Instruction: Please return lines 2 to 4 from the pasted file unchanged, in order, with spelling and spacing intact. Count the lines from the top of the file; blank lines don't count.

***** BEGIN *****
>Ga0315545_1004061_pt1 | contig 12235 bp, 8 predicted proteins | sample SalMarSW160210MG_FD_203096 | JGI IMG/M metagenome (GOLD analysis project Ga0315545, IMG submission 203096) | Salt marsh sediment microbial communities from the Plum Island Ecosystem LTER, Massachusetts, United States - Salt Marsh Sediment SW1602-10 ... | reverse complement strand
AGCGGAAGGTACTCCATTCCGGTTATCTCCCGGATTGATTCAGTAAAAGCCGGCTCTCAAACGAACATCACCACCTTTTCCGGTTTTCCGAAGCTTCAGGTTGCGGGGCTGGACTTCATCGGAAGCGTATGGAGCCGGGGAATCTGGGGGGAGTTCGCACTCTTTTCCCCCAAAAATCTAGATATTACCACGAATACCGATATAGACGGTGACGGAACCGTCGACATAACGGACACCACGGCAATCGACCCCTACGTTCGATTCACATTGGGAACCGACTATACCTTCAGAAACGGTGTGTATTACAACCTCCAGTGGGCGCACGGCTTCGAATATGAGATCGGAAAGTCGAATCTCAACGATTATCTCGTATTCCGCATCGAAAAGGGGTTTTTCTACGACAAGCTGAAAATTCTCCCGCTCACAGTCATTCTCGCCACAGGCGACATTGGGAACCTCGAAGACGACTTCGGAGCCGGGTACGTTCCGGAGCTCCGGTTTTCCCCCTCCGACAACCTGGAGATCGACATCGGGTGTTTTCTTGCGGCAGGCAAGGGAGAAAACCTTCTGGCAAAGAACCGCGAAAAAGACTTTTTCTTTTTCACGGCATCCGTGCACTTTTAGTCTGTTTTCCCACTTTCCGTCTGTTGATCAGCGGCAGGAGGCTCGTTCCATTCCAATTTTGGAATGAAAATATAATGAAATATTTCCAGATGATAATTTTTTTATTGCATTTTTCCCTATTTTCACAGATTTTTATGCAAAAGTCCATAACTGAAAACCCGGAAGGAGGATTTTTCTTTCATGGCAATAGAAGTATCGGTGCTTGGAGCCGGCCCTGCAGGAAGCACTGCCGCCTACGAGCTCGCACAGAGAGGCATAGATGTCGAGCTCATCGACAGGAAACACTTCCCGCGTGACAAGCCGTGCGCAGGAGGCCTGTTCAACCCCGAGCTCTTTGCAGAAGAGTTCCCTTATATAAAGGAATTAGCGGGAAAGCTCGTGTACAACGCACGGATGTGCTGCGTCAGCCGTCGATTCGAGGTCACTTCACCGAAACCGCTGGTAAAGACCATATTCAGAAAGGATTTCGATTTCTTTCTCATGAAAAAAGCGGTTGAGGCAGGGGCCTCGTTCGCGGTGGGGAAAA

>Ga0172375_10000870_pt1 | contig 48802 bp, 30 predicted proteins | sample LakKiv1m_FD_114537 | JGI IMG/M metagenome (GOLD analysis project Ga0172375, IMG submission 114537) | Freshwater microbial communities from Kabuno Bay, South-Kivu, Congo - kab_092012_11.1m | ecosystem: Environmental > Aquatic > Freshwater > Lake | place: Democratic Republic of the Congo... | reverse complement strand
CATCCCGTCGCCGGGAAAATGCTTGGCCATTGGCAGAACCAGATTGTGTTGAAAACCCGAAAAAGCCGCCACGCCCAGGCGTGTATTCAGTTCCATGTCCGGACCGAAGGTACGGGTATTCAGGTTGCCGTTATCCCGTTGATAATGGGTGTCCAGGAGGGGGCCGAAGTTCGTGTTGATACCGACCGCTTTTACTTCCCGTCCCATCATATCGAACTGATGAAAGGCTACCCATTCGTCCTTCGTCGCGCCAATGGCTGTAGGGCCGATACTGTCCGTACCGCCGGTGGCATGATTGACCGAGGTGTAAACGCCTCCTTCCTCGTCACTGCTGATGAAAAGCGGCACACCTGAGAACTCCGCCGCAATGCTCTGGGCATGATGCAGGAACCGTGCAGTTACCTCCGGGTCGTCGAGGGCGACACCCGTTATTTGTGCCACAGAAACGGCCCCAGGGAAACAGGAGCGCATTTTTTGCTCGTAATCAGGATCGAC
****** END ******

AGCGGAAGGTACTCCATTCCGGTTATCTCCCGGATTGATTCAGTAAAAGCCGGCTCTCAAACGAACATCACCACCTTTTCCGGTTTTCCGAAGCTTCAGGTTGCGGGGCTGGACTTCATCGGAAGCGTATGGAGCCGGGGAATCTGGGGGGAGTTCGCACTCTTTTCCCCCAAAAATCTAGATATTACCACGAATACCGATATAGACGGTGACGGAACCGTCGACATAACGGACACCACGGCAATCGACCCCTACGTTCGATTCACATTGGGAACCGACTATACCTTCAGAAACGGTGTGTATTACAACCTCCAGTGGGCGCACGGCTTCGAATATGAGATCGGAAAGTCGAATCTCAACGATTATCTCGTATTCCGCATCGAAAAGGGGTTTTTCTACGACAAGCTGAAAATTCTCCCGCTCACAGTCATTCTCGCCACAGGCGACATTGGGAACCTCGAAGACGACTTCGGAGCCGGGTACGTTCCGGAGCTCCGGTTTTCCCCCTCCGACAACCTGGAGATCGACATCGGGTGTTTTCTTGCGGCAGGCAAGGGAGAAAACCTTCTGGCAAAGAACCGCGAAAAAGACTTTTTCTTTTTCACGGCATCCGTGCACTTTTAGTCTGTTTTCCCACTTTCCGTCTGTTGATCAGCGGCAGGAGGCTCGTTCCATTCCAATTTTGGAATGAAAATATAATGAAATATTTCCAGATGATAATTTTTTTATTGCATTTTTCCCTATTTTCACAGATTTTTATGCAAAAGTCCATAACTGAAAACCCGGAAGGAGGATTTTTCTTTCATGGCAATAGAAGTATCGGTGCTTGGAGCCGGCCCTGCAGGAAGCACTGCCGCCTACGAGCTCGCACAGAGAGGCATAGATGTCGAGCTCATCGACAGGAAACACTTCCCGCGTGACAAGCCGTGCGCAGGAGGCCTGTTCAACCCCGAGCTCTTTGCAGAAGAGTTCCCTTATATAAAGGAATTAGCGGGAAAGCTCGTGTACAACGCACGGATGTGCTGCGTCAGCCGTCGATTCGAGGTCACTTCACCGAAACCGCTGGTAAAGACCATATTCAGAAAGGATTTCGATTTCTTTCTCATGAAAAAAGCGGTTGAGGCAGGGGCCTCGTTCGCGGTGGGGAAAA

>Ga0172375_10000870_pt1 | contig 48802 bp, 30 predicted proteins | sample LakKiv1m_FD_114537 | JGI IMG/M metagenome (GOLD analysis project Ga0172375, IMG submission 114537) | Freshwater microbial communities from Kabuno Bay, South-Kivu, Congo - kab_092012_11.1m | ecosystem: Environmental > Aquatic > Freshwater > Lake | place: Democratic Republic of the Congo... | reverse complement strand
CATCCCGTCGCCGGGAAAATGCTTGGCCATTGGCAGAACCAGATTGTGTTGAAAACCCGAAAAAGCCGCCACGCCCAGGCGTGTATTCAGTTCCATGTCCGGACCGAAGGTACGGGTATTCAGGTTGCCGTTATCCCGTTGATAATGGGTGTCCAGGAGGGGGCCGAAGTTCGTGTTGATACCGACCGCTTTTACTTCCCGTCCCATCATATCGAACTGATGAAAGGCTACCCATTCGTCCTTCGTCGCGCCAATGGCTGTAGGGCCGATACTGTCCGTACCGCCGGTGGCATGATTGACCGAGGTGTAAACGCCTCCTTCCTCGTCACTGCTGATGAAAAGCGGCACACCTGAGAACTCCGCCGCAATGCTCTGGGCATGATGCAGGAACCGTGCAGTTACCTCCGGGTCGTCGAGGGCGACACCCGTTATTTGTGCCACAGAAACGGCCCCAGGGAAACAGGAGCGCATTTTTTGCTCGTAATCAGGATCGAC